My concern about plans to move the U.S. Embassy to Jerusalem is how the move will be received. In announcing the move, President Trump did say, “We are not taking a position of any final status issues, including the specific boundaries of the Israeli sovereignty in Jerusalem or the resolution of contested borders.” So, in theory, a future agreement could allow a Palestinian presence in some part of today’s Jerusalem. But how likely is that to happen? And, more important, is that how the conflicted parties are going to hear this move?
In my experience, East Jerusalem (the Arab Palestinian neighborhoods on the east side of the Old City) is very different from West Jerusalem. It’s clear the moment you exit the Lions’ Gate — in the architecture, the population, the feel of the street, the language on signs on shops and restaurants. I believe that any two-state solution acceptable to Palestinians would need to include some urban area they can call Jerusalem/Al Quds as their capital.
That does NOT mean a return to the 1967 borders in Jerusalem. Israel will NEVER give up the Old City of Jerusalem, including the Western Wall, or the historic Jewish cemetery on the Mount of Olives, or some of the Jewish neighborhoods developed over the Green Line (many of them are not even new anymore). I was struck, however, that many Israeli maps aimed at Western tourists do not even list street names in Arab East Jerusalem, as if there is nothing there to see!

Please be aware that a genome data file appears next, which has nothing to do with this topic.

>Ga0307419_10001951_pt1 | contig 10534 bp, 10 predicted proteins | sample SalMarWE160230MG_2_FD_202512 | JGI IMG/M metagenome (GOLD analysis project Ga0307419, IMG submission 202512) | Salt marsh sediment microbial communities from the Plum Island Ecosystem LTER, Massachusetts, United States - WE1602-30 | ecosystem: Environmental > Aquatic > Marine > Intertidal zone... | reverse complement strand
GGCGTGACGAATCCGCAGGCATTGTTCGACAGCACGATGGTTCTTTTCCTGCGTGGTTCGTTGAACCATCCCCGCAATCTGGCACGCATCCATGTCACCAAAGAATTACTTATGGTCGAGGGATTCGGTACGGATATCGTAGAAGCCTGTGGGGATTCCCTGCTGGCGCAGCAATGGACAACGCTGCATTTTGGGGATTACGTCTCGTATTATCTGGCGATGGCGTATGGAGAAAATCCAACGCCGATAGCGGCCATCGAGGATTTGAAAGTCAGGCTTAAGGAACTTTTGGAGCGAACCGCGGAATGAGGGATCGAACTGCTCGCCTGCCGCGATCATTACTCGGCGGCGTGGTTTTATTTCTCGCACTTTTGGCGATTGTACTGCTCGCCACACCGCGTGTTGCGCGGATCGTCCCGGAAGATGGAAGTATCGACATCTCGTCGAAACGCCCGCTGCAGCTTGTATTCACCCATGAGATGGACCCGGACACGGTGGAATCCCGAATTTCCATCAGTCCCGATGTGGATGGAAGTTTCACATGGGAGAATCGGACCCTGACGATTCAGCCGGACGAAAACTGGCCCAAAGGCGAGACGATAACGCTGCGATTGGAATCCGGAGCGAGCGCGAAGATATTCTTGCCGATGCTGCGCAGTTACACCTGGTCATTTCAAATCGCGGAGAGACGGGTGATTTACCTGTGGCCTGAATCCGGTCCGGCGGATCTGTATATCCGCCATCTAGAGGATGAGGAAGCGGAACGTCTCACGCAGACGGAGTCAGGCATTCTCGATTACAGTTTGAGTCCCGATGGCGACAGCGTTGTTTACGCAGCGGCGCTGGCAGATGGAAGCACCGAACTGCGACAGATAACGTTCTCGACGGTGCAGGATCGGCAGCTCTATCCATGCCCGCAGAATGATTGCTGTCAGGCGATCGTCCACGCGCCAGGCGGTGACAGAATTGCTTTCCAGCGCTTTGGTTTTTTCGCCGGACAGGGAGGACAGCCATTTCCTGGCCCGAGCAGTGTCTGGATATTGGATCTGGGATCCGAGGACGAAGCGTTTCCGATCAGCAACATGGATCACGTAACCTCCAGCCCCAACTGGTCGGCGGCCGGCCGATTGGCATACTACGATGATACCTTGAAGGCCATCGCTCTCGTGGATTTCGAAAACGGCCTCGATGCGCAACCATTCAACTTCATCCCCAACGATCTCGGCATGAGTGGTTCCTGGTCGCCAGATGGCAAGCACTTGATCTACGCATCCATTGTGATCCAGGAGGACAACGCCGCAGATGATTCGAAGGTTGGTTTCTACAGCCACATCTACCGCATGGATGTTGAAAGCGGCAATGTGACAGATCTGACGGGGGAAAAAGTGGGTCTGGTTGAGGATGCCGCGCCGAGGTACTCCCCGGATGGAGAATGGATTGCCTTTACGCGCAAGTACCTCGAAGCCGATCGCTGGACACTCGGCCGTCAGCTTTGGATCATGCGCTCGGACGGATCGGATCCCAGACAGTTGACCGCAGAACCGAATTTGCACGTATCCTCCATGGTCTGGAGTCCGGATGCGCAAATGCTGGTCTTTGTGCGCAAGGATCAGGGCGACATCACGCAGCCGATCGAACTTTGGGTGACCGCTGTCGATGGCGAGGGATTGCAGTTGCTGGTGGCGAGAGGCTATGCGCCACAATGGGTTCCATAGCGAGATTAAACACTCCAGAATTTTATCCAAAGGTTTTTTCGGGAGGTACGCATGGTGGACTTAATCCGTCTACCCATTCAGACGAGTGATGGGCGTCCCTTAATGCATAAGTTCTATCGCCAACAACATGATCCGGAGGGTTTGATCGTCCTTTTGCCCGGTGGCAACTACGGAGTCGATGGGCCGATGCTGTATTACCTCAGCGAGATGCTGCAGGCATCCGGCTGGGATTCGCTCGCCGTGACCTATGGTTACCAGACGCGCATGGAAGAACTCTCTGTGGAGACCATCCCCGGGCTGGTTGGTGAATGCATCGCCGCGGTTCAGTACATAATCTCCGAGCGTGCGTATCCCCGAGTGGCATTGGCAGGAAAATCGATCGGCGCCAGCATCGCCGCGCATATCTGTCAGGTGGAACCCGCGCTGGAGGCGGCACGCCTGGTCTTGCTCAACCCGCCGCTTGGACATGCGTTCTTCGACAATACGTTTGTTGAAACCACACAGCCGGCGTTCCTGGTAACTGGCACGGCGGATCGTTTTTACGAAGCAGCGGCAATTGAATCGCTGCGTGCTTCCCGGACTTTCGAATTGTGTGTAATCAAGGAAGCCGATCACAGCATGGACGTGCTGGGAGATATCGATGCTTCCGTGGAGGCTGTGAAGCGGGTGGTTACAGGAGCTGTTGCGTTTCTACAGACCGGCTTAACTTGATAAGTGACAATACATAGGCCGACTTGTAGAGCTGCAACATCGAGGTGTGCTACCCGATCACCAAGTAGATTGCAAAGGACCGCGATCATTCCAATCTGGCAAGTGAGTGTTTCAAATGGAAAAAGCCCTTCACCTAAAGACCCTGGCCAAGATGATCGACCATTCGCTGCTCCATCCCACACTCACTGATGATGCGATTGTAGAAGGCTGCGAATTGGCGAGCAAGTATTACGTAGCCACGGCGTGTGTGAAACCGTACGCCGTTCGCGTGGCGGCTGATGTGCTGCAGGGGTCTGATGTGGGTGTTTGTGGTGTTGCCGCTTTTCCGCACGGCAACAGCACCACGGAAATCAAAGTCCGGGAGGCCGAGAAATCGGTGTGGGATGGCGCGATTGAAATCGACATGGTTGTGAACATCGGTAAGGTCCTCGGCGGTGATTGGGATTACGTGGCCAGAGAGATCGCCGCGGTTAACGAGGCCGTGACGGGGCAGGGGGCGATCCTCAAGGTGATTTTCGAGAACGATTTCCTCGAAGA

Perhaps the Old City could be like the international terminal at an airport: passport control to go in, and passport control to go out. Whoever winds up with legal or practical authority over different parts of the Old City, there would be Israeli customs officers on their side, and Palestinian customs control on theirs — status quo at the religious sites, and details to be worked out regarding taxes, utilities, and everything else. But it feels like the time for clever solutions is quickly passing.
After Trump’s speech, chief Palestinian negotiator Saeb Erekat told the Israeli newspaper Haaretz, “President Trump has delivered a message to the Palestinian people: the two -state solution is over. Now is the time to transform the struggle for one-state with equal rights for everyone living in historic Palestine, from the river to the sea.” In other words, he claims the consequence of one united Jerusalem could well be one political entity in both Israel proper and the West Bank (and probably Gaza) — two ethnic nations, one political state.
Is a one-state solution possible? It can be challenging even without a violent history, as French-Canadians in Québec or the Walloons and Flemish in Belgium could explain. Would Israel give Palestinians in one state full citizenship, the vote, rights to their language and culture under Israeli political authority? If not, then Israel’s status as “democracy” would become very problematic.
It does not matter how right you are on facts or on ultimate conclusions if what you do creates the problems you are trying to avoid. The art of being diplomatic, on the world stage or between individuals, is knowing when to say what. Would the U.S. eventually have its embassy in Jerusalem post-agreement? Absolutely. Does the U.S. need an embassy in Jerusalem now? I doubt it. Will moving it now make peace that much harder to achieve? Unfortunately, that I do believe.